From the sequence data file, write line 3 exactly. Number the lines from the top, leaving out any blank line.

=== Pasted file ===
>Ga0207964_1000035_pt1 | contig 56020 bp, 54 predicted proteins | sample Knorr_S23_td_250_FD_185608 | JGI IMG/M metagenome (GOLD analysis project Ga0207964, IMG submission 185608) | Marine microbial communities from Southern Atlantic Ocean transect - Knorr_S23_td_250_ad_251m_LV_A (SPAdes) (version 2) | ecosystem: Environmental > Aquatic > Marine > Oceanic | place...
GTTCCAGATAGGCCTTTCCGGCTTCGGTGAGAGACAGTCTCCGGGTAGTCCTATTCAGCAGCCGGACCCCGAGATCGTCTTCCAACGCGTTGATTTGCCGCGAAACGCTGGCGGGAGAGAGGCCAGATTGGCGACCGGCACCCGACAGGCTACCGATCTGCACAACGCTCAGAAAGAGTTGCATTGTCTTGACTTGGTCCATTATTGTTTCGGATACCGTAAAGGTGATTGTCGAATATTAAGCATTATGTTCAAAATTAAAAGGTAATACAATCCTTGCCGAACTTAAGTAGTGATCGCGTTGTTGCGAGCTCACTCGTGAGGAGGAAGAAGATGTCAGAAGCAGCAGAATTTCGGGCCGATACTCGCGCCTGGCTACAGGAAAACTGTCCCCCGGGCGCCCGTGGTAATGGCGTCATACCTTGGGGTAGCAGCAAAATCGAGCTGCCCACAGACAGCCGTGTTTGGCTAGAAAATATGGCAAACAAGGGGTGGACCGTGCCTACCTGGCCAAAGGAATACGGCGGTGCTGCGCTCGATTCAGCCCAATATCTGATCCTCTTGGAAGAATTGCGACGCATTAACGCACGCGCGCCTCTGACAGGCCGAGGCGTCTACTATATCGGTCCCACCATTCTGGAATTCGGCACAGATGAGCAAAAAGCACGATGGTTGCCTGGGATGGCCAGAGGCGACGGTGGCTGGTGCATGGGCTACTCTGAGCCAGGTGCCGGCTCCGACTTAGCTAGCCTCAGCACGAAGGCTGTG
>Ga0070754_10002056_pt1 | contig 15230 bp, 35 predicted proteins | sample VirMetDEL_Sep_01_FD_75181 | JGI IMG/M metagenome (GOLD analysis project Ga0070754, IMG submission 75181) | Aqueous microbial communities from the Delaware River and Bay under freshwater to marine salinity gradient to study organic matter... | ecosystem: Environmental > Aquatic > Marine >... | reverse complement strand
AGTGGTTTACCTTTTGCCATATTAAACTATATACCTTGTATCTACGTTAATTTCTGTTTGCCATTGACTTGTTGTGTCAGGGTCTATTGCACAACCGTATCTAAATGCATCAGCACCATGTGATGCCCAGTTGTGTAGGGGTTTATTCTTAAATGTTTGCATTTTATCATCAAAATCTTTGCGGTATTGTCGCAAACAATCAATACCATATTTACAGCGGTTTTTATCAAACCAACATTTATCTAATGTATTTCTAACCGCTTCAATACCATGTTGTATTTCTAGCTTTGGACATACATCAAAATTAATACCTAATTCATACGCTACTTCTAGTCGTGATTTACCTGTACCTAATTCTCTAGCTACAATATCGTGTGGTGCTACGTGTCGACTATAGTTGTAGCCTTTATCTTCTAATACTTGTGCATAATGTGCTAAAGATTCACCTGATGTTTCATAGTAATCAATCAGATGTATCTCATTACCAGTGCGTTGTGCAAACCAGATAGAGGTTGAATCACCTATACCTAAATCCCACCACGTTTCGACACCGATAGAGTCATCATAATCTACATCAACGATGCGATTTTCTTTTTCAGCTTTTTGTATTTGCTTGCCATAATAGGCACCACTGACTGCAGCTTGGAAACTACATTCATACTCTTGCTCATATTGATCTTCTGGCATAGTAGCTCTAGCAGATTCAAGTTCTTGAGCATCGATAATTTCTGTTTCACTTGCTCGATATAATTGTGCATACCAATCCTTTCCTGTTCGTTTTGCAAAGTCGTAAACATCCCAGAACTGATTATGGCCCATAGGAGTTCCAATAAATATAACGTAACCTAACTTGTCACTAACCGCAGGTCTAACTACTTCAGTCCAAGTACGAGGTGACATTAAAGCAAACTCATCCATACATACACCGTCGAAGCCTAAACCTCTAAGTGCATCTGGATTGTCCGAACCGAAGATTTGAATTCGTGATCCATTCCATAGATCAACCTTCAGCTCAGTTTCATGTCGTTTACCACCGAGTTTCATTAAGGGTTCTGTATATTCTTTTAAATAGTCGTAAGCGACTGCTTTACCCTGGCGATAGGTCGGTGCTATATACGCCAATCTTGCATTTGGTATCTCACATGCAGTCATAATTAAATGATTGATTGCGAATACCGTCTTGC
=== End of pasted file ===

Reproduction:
>Ga0070754_10002056_pt1 | contig 15230 bp, 35 predicted proteins | sample VirMetDEL_Sep_01_FD_75181 | JGI IMG/M metagenome (GOLD analysis project Ga0070754, IMG submission 75181) | Aqueous microbial communities from the Delaware River and Bay under freshwater to marine salinity gradient to study organic matter... | ecosystem: Environmental > Aquatic > Marine >... | reverse complement strand